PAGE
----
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CARLSON v. BARTLETT

March 4, 1993

FRANK CARLSON, Petitioner,
v.
GEORGE BARTLETT, Superintendent, Defendant.



The opinion of the court was delivered by: VINCENT L. BRODERICK

 VINCENT L. BRODERICK, U.S.D.J.

 I

 Frank Carlson was convicted in state court on November 20, 1984 of robbery, burglary and unlawful imprisonment. His conviction was affirmed by the Appellate Division, Second Department on February 18, 1992, Dkt. No. 90-04686, 91-00163. He sought federal habeas corpus relief under 28 USC 2254. By memorandum order of January 25, 1993, I denied the petition but deferred entry of judgment for 45 days thereafter to permit petitioner, who is in custody under his convictions and acting pro se, to seek reconsideration if justified.

 Petitioner has made such an application, pressing the following matters:

 (1) he takes exception to admission of a car as evidence at his trial - a matter that does not appear to raise any substantial federal question,

 (2) he iterates his contention, rejected for the reasons given in my January 25, 1993 memorandum order, that his retained attorney who replaced other counsel had a fatal conflict of interest because of unrelated representation of some police officer witnesses in civil matters; *fn1" and

 (3) he submits for the first time in this court, an affidavit sworn to April 10, 1989 of James DiDomozio, an alleged alibi witness petitioner asserts defense counsel should have interviewed and called.

 II

 Mr. DiDomozio's affidavit, prepared after petitioner's conviction and obviously furnished to petitioner in an effort to aid petitioner's efforts to set aside the state court convictions involved in the present case, raises many questions and answers few. By itself, it does not indicate that appearance of this witness would have been likely to alter the outcome of the trial; neither it nor an affidavit of petitioner's estranged wife that an alibi witness was discussed, indicates lack of effective assistance of counsel. Not calling a witness whose testimony may boomerang is at times a better strategy than putting such a witness on the stand. See generally Brink's, Inc. v. City of New York, 717 F.2d 700 (2d Cir. 1983).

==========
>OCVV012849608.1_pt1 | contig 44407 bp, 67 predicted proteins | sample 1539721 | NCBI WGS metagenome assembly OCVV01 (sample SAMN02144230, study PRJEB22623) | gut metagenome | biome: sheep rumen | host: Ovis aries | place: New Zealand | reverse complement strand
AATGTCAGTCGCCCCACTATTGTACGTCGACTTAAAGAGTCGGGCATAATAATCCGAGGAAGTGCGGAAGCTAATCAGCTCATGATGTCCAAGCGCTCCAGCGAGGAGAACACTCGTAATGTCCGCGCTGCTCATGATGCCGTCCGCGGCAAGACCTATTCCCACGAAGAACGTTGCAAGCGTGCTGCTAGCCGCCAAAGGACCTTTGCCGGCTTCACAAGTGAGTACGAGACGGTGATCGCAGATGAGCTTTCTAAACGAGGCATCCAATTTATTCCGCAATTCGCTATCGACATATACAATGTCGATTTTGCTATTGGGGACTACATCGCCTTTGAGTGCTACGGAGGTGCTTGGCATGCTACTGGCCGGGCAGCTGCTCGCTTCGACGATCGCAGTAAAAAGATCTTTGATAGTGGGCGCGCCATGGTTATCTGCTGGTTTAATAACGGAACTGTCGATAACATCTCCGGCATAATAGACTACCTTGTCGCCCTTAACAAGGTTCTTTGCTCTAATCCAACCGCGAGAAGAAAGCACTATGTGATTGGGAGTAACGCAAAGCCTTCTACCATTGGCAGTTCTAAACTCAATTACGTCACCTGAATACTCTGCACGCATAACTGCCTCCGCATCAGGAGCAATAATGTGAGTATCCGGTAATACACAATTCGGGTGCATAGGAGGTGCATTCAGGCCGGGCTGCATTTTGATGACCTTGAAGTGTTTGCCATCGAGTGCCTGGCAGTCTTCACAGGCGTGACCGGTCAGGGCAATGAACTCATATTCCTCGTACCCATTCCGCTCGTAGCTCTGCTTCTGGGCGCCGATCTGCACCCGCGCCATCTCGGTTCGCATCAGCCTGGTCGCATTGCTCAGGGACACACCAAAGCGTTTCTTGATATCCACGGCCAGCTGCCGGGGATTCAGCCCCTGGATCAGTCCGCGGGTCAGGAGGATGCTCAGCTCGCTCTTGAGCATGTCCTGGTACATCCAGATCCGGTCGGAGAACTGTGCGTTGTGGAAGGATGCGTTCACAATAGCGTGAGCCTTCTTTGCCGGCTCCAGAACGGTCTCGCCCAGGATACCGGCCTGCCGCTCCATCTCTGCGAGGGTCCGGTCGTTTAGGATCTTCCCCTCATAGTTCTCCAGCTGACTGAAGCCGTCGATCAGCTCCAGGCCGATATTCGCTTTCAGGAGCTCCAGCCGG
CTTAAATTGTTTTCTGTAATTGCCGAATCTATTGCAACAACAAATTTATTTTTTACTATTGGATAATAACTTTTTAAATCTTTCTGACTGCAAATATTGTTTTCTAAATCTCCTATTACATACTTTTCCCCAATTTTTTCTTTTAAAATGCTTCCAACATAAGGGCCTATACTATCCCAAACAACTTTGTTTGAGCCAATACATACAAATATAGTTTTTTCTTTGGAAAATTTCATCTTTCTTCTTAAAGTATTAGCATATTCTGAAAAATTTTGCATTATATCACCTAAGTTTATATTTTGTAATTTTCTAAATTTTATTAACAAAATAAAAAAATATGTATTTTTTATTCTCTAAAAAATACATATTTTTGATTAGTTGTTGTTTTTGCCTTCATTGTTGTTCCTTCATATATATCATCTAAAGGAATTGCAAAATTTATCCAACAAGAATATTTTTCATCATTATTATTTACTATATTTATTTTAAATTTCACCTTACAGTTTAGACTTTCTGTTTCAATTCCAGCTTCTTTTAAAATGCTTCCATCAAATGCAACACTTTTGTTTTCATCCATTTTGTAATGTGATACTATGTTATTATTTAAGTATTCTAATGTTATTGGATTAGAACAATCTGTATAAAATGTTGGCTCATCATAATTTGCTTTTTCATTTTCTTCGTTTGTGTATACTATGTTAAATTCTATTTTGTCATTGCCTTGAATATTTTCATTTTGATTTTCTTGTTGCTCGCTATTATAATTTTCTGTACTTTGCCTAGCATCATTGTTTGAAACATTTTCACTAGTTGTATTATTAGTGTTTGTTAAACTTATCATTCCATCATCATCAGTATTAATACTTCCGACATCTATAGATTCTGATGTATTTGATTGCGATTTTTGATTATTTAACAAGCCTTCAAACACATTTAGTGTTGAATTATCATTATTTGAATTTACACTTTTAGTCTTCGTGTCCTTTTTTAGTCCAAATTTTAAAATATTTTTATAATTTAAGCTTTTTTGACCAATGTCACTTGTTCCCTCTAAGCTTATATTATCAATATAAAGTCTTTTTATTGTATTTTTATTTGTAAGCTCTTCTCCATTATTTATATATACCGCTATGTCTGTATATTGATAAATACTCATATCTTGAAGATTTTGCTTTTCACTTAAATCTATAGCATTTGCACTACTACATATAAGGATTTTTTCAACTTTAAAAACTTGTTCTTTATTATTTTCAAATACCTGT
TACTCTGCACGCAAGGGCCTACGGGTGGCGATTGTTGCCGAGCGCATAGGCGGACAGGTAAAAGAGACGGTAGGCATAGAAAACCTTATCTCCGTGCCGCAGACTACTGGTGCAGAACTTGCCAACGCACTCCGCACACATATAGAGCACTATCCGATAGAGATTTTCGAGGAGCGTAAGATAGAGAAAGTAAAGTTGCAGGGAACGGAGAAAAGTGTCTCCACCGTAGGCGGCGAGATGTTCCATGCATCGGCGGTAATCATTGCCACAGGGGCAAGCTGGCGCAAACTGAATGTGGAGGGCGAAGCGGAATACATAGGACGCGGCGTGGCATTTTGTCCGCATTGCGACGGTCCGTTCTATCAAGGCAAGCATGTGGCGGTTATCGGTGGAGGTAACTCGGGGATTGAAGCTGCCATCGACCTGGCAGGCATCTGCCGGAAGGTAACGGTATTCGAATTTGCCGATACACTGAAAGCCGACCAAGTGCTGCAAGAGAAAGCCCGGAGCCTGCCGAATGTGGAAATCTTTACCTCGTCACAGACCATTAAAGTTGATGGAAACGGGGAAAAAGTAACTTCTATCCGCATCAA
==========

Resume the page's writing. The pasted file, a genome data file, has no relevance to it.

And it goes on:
Gaps in a statement can raise questions about the credibility of the presentation as serious as any questionable affirmative statements. In this instance, what DiDomizio's affidavit does not say, in the context of what it does assert, makes the affidavit an insufficient basis for granting the pending petition or ordering a hearing on it unless the questions raised by the gaps are answered. DiDomizio's affidavit (of which a copy is attached to this memorandum order), indicates:

 (a) that DiDomizio was a long time friend of petitioner, but vouchsafes no information as to the nature of any of their joint activities or how Didomizio became acquainted with petitioner;

 (b) that DiDomizio went to petitioner's home to pick him up so that both could attend a murder trial, without indicating why either or both wished to attend that trial, whether they knew anyone involved in the case, and why they decided not to go ahead with the plan to attend the trial;

 (c) that DiDomizio "just visited" at petitioner's home from 9:30 AM to 1:00 PM on March 14, 1984, without indicating what if anything they did or discussed, or whether anyone else was ...


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